Why you'll love this tour
Conquer the best of the Eternal City in just one morning with a Roman insider to lead the way
Do you feel like there’s so much to see, but just not enough time?? It’s true, Rome is fully loaded with magnificent wonders to check off the bucket list – but we have a solution for those who need to pack only the best into a small time frame! While the Vatican and Colosseum could easily take a day each to explore, our unique itinerary gives you the chance to cover the highlights of both in just one morning! You won’t find anything else like it – that’s because, at What a Life Tours, we love going above and beyond for our guests!
Leave your maps behind and let us lead the way. Your group will be guided by one of our top-notch official guides, who will enlighten you with intriguing facts and interesting anecdotes as you make your way to the masterpieces. With a group of 7 guests or fewer, you’ll have plenty of time to interact with your chaperone about art, history, and even general tips about Rome, while admiring incredible works of art and architecture. With skip-the-line access and private transfer from the Vatican to the Colosseum, you’ll truly get to enjoy your trip, 100% stress-free!
Get straight to the point in the Vatican, making a beeline for the Sistine Chapel and St Peter’s Basilica
Skip the fluff and head straight to the Sistine Chapel to admire Michelangelo’s 16th century masterpiece. Considered today to be the most impressive work of western art ever made, it's truly incredible that the ceiling frescoes remain so vibrant over 500 years later. Discover the story of Michelangelo and his approach to the chapel ceiling. Hear stories of how he was forced against his will to take on the job and discuss his painting techniques. Admire the artist’s lesser-famous but also-breathtaking “Last Judgment” fresco on the Western altar wall and hear about the controversy that it sparked upon its completion in 1541.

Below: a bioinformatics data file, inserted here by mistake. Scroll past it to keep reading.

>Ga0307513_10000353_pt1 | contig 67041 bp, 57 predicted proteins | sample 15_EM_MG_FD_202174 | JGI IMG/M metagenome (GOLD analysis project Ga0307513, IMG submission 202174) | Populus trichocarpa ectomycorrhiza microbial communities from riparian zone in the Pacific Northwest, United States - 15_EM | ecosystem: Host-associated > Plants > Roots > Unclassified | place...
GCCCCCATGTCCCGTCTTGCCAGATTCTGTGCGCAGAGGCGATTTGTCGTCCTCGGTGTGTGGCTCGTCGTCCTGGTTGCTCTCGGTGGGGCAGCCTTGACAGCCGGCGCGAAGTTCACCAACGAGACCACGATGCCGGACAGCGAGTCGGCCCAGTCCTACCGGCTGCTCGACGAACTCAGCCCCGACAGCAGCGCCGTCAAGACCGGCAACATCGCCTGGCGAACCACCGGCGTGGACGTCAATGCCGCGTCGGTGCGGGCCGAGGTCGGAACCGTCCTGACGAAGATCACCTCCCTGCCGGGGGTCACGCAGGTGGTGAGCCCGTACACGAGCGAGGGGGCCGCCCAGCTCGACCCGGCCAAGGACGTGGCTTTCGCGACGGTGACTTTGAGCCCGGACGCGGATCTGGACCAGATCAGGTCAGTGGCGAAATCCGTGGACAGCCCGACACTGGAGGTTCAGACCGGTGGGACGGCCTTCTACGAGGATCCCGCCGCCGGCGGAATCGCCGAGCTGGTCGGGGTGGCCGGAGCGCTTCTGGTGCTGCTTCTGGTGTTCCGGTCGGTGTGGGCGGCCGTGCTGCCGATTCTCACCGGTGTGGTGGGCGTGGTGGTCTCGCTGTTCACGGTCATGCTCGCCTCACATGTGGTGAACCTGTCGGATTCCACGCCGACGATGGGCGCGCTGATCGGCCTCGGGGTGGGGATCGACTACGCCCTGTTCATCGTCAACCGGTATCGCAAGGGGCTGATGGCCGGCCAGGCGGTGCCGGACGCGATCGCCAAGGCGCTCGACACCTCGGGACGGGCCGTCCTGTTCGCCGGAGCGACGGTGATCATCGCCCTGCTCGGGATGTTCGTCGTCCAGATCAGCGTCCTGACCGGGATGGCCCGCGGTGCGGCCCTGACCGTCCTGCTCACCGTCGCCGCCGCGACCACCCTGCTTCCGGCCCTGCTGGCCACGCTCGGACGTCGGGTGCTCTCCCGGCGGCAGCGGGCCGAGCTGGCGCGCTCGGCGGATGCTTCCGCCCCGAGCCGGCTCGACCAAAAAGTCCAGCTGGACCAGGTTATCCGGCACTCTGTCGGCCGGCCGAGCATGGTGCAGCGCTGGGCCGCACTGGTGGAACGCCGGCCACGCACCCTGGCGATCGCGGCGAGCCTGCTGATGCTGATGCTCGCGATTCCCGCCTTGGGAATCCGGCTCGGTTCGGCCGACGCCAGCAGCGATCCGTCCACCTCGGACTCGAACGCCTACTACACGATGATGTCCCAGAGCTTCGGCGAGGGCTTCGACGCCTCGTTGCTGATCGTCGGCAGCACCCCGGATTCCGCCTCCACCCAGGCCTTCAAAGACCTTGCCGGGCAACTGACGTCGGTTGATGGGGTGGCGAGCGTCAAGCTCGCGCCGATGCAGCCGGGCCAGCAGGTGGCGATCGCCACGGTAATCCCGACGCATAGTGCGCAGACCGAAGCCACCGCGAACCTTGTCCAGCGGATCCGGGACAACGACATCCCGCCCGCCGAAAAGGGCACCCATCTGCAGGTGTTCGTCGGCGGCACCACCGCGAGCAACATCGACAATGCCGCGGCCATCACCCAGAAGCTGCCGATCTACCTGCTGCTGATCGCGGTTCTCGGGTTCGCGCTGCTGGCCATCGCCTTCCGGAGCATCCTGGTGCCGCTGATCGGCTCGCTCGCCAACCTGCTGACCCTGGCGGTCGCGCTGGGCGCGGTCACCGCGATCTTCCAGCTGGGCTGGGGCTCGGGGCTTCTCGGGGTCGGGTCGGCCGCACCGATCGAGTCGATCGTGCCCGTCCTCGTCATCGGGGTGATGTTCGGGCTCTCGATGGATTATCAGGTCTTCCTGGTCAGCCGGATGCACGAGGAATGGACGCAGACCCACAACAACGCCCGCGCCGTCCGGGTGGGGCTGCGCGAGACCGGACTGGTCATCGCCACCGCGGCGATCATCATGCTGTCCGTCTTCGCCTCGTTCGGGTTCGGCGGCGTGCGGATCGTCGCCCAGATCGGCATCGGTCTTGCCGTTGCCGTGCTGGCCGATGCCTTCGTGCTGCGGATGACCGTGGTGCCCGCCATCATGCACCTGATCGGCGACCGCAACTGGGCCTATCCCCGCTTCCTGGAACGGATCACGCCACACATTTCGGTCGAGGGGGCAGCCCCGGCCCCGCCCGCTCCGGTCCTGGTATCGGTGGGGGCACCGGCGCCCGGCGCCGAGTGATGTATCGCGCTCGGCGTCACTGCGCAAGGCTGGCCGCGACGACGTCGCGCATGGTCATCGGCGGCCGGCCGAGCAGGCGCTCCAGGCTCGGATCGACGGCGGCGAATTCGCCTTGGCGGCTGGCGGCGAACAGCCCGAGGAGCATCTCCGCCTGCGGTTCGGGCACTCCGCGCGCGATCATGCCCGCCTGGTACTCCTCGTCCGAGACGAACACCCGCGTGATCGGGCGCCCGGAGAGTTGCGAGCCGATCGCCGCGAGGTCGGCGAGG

A Vatican visit simply would not be complete without a walk through St Peter’s Basilica. The diamond in the skyline of Rome towers to 137m at the peak of its dome, designed in part by Michelangelo. The grandiose display of marble and mosaic scattered with golden accents and angelic sculptures is sure to wow you. Get an up close look at Bernini’s bronze Baldachin and find out which other famous monument was used as a source for the bronze. Gaze upon Michelangelo’s incredible sculpture “La Pietà”, one of the most iconic images in Catholicism, and get the inside scoop about why the artist broke into the church and carved his name across Mary’s sash.
Travel back in time as you walk in the footsteps of ancient Romans through the Colosseum and Roman Forum
The very heart of Rome welcomes you to walk through her vast array of ruins, scattered between the majestic remains of ancient temples and basilicas. The Roman Forum is the area that Ancient Romans considered to be the “city center” in which the senate, the treasury, the vestal virgins and even the emperors were based. Festivals were celebrated here and politicians, such as Julius Caesar, would stand on the rostra and speak to the masses. Stand in the shadow of the grand Basilica of Maxentius and at the footsteps of the Temple of Antonio and Faustina. Discover the symbolism of the Temple of Saturn and decipher the carvings on the Arch of Titus and Arch of Constantine.
The climax for most Rome tourists comes when they feast their eyes on the Colosseum: the 1st century Ancient Roman arena. With three levels of arched entrances it reaches 48 meters in height, making it the largest amphitheater in the world, even though only one third of the whole remains. Discover its origins as you walk through the colossal travertine hallways and look out onto the arena floor where exotic animal hunts, war battle reenactments, and gladiatorial combats took place. See the very place where the Emperors sat when they would turn and allow the 50,000 spectators to decide a man’s fate. The Colosseum, at the time known as the Flavian amphitheater, was used for 400 years before it fell to neglect. Now, nearly 2,000 years later, it is considered to be one of the Seven Wonders of the World – and you will see why!
What you'll experience
An architect by the name of Giovanni dei Dolci built the Sistine Chapel in 1473-1481 by commission of Pope Sixtus IV (hence its name). But everyone knows that the real star of the Sistine is the Florentine master Michelangelo Buonarroti, whose ceiling frescoes are thought to be the finest example of manmade art. From 1508 to 1512 the artist was commissioned by Pope Julius II to deck the ceiling with scenes from Genesis and other religious characters. Many years later, in 1536, he was called upon by Pope Paul III to fresco the altar wall with the theme of The Last Judgment, which he finished within 5 years. The frescoes on the lower side walls can be attributed to artists like Perugino, Pinturicchio, Botticelli, Signorelli, and others.